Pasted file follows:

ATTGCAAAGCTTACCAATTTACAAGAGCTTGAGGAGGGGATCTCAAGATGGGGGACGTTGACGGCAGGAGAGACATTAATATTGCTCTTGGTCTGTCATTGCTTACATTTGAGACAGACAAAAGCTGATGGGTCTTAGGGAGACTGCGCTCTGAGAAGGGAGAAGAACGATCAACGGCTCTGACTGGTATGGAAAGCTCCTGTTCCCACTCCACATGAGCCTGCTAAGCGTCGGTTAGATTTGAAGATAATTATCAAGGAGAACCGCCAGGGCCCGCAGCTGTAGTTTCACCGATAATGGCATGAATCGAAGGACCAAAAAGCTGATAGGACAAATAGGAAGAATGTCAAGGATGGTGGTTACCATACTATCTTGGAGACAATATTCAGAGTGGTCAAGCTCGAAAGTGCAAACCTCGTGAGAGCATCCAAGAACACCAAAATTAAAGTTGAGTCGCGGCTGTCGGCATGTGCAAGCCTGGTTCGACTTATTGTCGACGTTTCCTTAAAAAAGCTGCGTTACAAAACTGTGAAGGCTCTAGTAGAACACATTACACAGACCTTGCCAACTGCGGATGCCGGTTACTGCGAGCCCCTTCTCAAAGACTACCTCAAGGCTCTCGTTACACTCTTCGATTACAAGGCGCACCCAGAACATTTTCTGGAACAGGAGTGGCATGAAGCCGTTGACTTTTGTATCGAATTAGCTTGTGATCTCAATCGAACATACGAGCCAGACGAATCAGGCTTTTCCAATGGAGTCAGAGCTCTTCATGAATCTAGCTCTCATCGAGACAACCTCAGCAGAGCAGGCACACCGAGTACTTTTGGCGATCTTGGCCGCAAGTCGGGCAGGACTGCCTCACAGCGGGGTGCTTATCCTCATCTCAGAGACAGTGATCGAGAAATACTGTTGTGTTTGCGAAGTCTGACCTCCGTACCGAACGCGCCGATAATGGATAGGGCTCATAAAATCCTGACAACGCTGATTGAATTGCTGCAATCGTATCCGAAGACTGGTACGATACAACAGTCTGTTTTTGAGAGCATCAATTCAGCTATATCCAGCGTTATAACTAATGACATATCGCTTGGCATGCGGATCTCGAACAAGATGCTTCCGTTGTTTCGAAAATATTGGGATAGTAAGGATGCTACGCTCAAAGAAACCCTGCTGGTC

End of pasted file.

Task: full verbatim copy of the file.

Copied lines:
ATTGCAAAGCTTACCAATTTACAAGAGCTTGAGGAGGGGATCTCAAGATGGGGGACGTTGACGGCAGGAGAGACATTAATATTGCTCTTGGTCTGTCATTGCTTACATTTGAGACAGACAAAAGCTGATGGGTCTTAGGGAGACTGCGCTCTGAGAAGGGAGAAGAACGATCAACGGCTCTGACTGGTATGGAAAGCTCCTGTTCCCACTCCACATGAGCCTGCTAAGCGTCGGTTAGATTTGAAGATAATTATCAAGGAGAACCGCCAGGGCCCGCAGCTGTAGTTTCACCGATAATGGCATGAATCGAAGGACCAAAAAGCTGATAGGACAAATAGGAAGAATGTCAAGGATGGTGGTTACCATACTATCTTGGAGACAATATTCAGAGTGGTCAAGCTCGAAAGTGCAAACCTCGTGAGAGCATCCAAGAACACCAAAATTAAAGTTGAGTCGCGGCTGTCGGCATGTGCAAGCCTGGTTCGACTTATTGTCGACGTTTCCTTAAAAAAGCTGCGTTACAAAACTGTGAAGGCTCTAGTAGAACACATTACACAGACCTTGCCAACTGCGGATGCCGGTTACTGCGAGCCCCTTCTCAAAGACTACCTCAAGGCTCTCGTTACACTCTTCGATTACAAGGCGCACCCAGAACATTTTCTGGAACAGGAGTGGCATGAAGCCGTTGACTTTTGTATCGAATTAGCTTGTGATCTCAATCGAACATACGAGCCAGACGAATCAGGCTTTTCCAATGGAGTCAGAGCTCTTCATGAATCTAGCTCTCATCGAGACAACCTCAGCAGAGCAGGCACACCGAGTACTTTTGGCGATCTTGGCCGCAAGTCGGGCAGGACTGCCTCACAGCGGGGTGCTTATCCTCATCTCAGAGACAGTGATCGAGAAATACTGTTGTGTTTGCGAAGTCTGACCTCCGTACCGAACGCGCCGATAATGGATAGGGCTCATAAAATCCTGACAACGCTGATTGAATTGCTGCAATCGTATCCGAAGACTGGTACGATACAACAGTCTGTTTTTGAGAGCATCAATTCAGCTATATCCAGCGTTATAACTAATGACATATCGCTTGGCATGCGGATCTCGAACAAGATGCTTCCGTTGTTTCGAAAATATTGGGATAGTAAGGATGCTACGCTCAAAGAAACCCTGCTGGTC